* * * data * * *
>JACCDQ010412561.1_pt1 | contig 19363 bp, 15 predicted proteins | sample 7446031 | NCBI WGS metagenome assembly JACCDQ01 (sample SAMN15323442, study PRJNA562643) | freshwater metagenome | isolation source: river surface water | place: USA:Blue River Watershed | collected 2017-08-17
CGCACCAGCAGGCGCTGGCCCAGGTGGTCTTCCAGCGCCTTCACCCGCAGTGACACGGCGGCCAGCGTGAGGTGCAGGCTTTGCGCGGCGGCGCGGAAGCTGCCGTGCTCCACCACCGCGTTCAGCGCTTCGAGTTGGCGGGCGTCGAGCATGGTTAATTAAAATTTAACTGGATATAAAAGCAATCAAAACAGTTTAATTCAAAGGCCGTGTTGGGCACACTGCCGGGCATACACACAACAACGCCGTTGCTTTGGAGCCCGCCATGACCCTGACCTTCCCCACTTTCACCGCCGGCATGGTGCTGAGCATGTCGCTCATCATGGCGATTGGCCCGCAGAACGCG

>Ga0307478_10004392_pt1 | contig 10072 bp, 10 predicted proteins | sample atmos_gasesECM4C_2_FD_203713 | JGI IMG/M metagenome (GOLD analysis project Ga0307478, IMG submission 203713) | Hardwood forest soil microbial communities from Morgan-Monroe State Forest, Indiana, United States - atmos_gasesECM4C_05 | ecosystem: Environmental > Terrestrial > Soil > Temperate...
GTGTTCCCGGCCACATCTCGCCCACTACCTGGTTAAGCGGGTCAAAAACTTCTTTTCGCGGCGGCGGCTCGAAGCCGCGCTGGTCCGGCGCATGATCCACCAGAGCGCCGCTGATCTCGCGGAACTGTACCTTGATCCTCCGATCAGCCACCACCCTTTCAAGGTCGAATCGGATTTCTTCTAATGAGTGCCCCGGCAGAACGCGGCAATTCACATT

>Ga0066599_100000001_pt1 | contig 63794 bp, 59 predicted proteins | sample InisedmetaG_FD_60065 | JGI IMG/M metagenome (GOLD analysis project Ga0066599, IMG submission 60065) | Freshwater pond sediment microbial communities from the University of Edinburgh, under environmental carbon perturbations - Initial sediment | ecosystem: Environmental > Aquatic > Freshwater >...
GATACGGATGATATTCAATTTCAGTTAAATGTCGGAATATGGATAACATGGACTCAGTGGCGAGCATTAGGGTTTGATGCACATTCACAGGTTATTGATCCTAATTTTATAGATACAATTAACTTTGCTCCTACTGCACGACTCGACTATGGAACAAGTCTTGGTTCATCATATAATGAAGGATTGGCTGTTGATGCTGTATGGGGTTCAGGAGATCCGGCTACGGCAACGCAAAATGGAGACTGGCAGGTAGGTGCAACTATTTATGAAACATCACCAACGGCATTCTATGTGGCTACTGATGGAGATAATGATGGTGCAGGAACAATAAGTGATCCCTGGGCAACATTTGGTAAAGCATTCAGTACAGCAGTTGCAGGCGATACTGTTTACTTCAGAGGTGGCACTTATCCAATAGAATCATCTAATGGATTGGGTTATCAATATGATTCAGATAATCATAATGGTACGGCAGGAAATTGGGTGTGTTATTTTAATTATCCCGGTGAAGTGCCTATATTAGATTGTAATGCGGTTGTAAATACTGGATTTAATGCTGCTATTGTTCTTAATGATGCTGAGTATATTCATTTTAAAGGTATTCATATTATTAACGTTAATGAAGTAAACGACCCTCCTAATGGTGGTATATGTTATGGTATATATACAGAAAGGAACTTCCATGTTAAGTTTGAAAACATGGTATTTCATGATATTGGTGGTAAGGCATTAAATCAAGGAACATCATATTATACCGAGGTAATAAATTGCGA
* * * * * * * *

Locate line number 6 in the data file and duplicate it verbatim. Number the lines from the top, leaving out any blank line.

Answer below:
GATACGGATGATATTCAATTTCAGTTAAATGTCGGAATATGGATAACATGGACTCAGTGGCGAGCATTAGGGTTTGATGCACATTCACAGGTTATTGATCCTAATTTTATAGATACAATTAACTTTGCTCCTACTGCACGACTCGACTATGGAACAAGTCTTGGTTCATCATATAATGAAGGATTGGCTGTTGATGCTGTATGGGGTTCAGGAGATCCGGCTACGGCAACGCAAAATGGAGACTGGCAGGTAGGTGCAACTATTTATGAAACATCACCAACGGCATTCTATGTGGCTACTGATGGAGATAATGATGGTGCAGGAACAATAAGTGATCCCTGGGCAACATTTGGTAAAGCATTCAGTACAGCAGTTGCAGGCGATACTGTTTACTTCAGAGGTGGCACTTATCCAATAGAATCATCTAATGGATTGGGTTATCAATATGATTCAGATAATCATAATGGTACGGCAGGAAATTGGGTGTGTTATTTTAATTATCCCGGTGAAGTGCCTATATTAGATTGTAATGCGGTTGTAAATACTGGATTTAATGCTGCTATTGTTCTTAATGATGCTGAGTATATTCATTTTAAAGGTATTCATATTATTAACGTTAATGAAGTAAACGACCCTCCTAATGGTGGTATATGTTATGGTATATATACAGAAAGGAACTTCCATGTTAAGTTTGAAAACATGGTATTTCATGATATTGGTGGTAAGGCATTAAATCAAGGAACATCATATTATACCGAGGTAATAAATTGCGA